Methods: Coroners' files for the 25 years between 1993 and 2017 were interrogated. All cases of death on or at the cliffs were examined, and demographic data were extracted, including date of death, gender, age, nationality, whether the victims were alone at the cliffs prior to their death, whether the fall was witnessed, prevailing weather conditions, post-mortem examinations, toxicology reports and inquest verdicts.
Results: Overall, 66 deaths occurred on or at the base of the Cliffs of Moher during the period 1993 through August 2017. In total, 18 (27.3%) of the victims were international visitors to Ireland, including 11 males (61.1%). The mean age of travellers (n = 17) was 34.2 years. Victims were nationals of 12 different countries, with 13 being European nationals. Most deaths occurred in summer (n = 7) or spring (n = 6), with eight deaths (44%) reported at weekends. In total, 15 victims (83.3%) had walked along the cliff path alone. A jump or fall from the cliffs was witnessed in only two cases (11.1%). Post-mortem examinations revealed multiple traumatic injuries consistent with a fall from a height. Four cases had evidence of alcohol intoxication. Suicide or open verdicts were returned in 50% (n = 9) of the cases.
Conclusions: Travelling alone to the site, purchasing one-way tickets, or depositing belongings on the clifftop support the possibility of suicidal intent, while being intoxicated could be a co-factor in suicidal jumps or support the possibility of an accidental fall. This knowledge could help to identify travellers at the greatest risk of death at cliffs.
Methods: Patients were diagnosed with CHIK fever by a combination of virus isolation, viral RNA amplification, IgM antibody-, IgG antibody-, and/or neutralizing antibody detection. The whole-genome sequences of the CHIKV isolates were determined by next-generation sequencing.
Results: Prior to 2014, the source countries of the imported CHIK fever cases were limited to South and Southeast Asian countries. After 2014, when outbreaks occurred in the Pacific and Caribbean Islands and Latin American countries, there was an increase in the number of imported cases from these regions. A phylogenetic analysis of 14 isolates revealed that four isolates recovered from three patients who returned from Sri Lanka, Malaysia and Angola, belonged to the East/Central/South African genotype, while 10 isolates from 10 patients who returned from Indonesia, the Philippines, Tonga, the Commonwealth of Dominica, Colombia and Cuba, belonged to the Asian genotype.
Conclusion: Through the phylogenetic analysis of the isolates, we could predict the situations of the CHIK fever epidemics in Indonesia, Angola and Cuba. Although Japan has not yet experienced an autochthonous outbreak of CHIK fever, the possibility of the future introduction of CHIKV through an imported case and subsequent local transmission should be considered, especially during the mosquito-active season. The monitoring and reporting of imported cases will be useful to understand the situation of the global epidemic, to increase awareness of and facilitate the diagnosis of CHIK fever, and to identify a future CHIK fever outbreak in Japan.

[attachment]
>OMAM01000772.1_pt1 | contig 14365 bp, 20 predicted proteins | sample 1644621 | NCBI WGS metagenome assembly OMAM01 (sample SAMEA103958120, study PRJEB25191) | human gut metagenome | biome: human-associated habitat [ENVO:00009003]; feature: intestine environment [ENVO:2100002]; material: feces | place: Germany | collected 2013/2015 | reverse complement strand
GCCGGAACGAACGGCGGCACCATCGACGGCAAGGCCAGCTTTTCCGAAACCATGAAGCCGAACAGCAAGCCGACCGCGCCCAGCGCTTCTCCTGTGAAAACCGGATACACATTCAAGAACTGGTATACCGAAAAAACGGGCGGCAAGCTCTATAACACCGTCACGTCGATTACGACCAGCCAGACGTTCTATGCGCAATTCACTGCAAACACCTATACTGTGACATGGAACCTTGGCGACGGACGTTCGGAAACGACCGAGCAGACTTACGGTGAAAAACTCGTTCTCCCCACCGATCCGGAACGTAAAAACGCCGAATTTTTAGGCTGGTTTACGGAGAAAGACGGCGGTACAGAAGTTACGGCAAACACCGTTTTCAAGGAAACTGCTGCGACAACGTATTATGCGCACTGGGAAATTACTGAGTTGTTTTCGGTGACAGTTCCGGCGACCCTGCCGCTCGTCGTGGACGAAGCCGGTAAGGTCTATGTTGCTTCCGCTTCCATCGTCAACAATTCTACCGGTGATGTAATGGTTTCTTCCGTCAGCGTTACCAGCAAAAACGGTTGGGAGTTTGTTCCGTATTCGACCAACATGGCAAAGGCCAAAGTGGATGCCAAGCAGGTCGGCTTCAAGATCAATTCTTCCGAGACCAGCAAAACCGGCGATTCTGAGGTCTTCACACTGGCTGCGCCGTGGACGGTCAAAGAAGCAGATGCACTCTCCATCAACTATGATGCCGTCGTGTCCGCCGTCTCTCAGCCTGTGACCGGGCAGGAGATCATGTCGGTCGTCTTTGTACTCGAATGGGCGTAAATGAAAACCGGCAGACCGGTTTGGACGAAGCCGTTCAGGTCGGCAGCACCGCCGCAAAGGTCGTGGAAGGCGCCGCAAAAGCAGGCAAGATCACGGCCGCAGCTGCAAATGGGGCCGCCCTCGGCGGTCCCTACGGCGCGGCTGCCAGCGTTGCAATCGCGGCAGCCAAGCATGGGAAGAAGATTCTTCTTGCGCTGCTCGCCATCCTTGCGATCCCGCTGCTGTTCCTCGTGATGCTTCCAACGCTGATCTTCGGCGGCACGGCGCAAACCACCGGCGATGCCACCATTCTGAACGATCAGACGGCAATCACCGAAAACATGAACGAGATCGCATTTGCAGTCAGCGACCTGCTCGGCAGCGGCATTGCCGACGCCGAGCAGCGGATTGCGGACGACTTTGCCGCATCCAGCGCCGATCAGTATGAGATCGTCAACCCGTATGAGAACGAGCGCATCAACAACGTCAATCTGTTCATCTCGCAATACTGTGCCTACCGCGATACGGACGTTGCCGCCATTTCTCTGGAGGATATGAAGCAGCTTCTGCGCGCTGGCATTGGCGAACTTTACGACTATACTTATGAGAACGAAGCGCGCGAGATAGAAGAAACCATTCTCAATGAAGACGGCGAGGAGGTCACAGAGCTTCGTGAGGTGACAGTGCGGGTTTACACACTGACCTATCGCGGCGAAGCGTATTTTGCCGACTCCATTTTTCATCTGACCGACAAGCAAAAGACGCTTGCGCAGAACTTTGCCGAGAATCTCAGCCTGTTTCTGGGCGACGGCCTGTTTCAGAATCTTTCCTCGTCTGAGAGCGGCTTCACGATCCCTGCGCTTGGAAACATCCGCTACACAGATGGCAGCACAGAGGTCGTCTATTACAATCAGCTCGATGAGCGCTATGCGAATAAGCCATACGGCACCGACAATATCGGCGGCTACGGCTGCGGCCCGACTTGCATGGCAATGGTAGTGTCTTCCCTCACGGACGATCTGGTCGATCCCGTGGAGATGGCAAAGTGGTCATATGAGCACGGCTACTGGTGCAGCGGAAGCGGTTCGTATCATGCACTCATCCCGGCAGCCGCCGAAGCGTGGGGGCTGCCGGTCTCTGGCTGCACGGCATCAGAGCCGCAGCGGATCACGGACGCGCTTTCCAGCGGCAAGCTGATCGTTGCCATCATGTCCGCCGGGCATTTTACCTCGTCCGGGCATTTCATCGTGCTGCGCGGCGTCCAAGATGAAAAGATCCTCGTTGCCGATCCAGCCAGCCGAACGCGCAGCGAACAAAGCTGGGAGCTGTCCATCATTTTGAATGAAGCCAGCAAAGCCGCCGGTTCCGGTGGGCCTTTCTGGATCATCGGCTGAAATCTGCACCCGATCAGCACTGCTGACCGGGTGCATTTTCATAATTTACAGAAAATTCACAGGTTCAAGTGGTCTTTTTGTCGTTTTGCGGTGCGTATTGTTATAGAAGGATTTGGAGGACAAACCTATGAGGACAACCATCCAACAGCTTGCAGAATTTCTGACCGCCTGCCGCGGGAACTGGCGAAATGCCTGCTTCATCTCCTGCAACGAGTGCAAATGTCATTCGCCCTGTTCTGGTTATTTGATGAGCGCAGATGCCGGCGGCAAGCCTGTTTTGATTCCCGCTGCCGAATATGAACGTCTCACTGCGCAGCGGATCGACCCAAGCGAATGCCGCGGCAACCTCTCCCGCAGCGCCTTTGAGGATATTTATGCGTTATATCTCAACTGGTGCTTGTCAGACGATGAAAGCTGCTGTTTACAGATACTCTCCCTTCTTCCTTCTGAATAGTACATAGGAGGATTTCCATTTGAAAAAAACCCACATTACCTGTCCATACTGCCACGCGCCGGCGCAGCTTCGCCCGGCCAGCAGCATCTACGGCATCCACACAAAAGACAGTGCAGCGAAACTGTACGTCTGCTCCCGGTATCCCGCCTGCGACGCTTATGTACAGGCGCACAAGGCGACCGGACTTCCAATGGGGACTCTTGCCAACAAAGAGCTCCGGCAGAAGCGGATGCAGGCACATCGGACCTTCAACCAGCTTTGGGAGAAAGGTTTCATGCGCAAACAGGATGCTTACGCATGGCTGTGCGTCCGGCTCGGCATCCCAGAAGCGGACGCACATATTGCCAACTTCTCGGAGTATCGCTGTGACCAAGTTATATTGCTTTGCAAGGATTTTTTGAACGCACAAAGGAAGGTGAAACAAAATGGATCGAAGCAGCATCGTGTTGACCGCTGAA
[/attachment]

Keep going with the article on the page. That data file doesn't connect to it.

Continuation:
Methods: The PubMed database was searched for relevant literature relating to the health of medical elective students. Combinations of the following key words were used as search terms: 'international health elective', 'medical student' and 'health risks'. Articles were restricted to those published in English from 1997 through June 2017. A secondary review of the reference lists of these articles was performed. The grey literature was also searched for relevant material.
Results: This narrative literature review outlines the risks of clinical electives in resource-poor settings which include exposure to infectious illness, trauma, sexual health problems, excessive sun exposure, mental health issues and crime. Medical students may mitigate these health risks by being informed and well prepared for high-risk situations. The authors provide evidence-based travel advice which aims to improve pre-travel preparation and maximize student traveller safety. A safer and more enjoyable elective may be achieved if students follow road safety advice, take personal safety measures, demonstrate cultural awareness, attend to their psychological wellbeing and avoid risk-taking behaviours.
Conclusion: This article may benefit global health educators, international elective coordinators and travel medicine practitioners. For students, a comprehensive elective checklist, an inventory of health kit items and useful web-based educational resources are provided to help prepare for electives abroad.
Methods: Articles published in the English language on the PubMed database that were relevant to surgical tourism and the complications of elective surgical procedures abroad were examined. Reference lists of articles identified were further scrutinized. The search terms used included combinations of 'surgery abroad', 'cosmetic surgery abroad', 'cosmetic surgery tourism', 'cosmetic surgery complications' and 'aesthetic tourism'.
Results: This article critically reviews the epidemiology of cosmetic surgical tourism and its associated economic factors. Surgical complications of selected procedures, including perioperative complications, are described. The implications for travel medicine practice are considered and recommendations for further research are proposed.
Conclusion: This narrative literature review focuses on the issues affecting travellers who obtain cosmetic surgical treatment overseas. There is a lack of focus in the travel medicine literature on the non-surgery-related morbidity of this special group of travellers. Original research exploring the motivation and pre-travel preparation, including the psychological counselling, of cosmetic surgical tourists is indicated.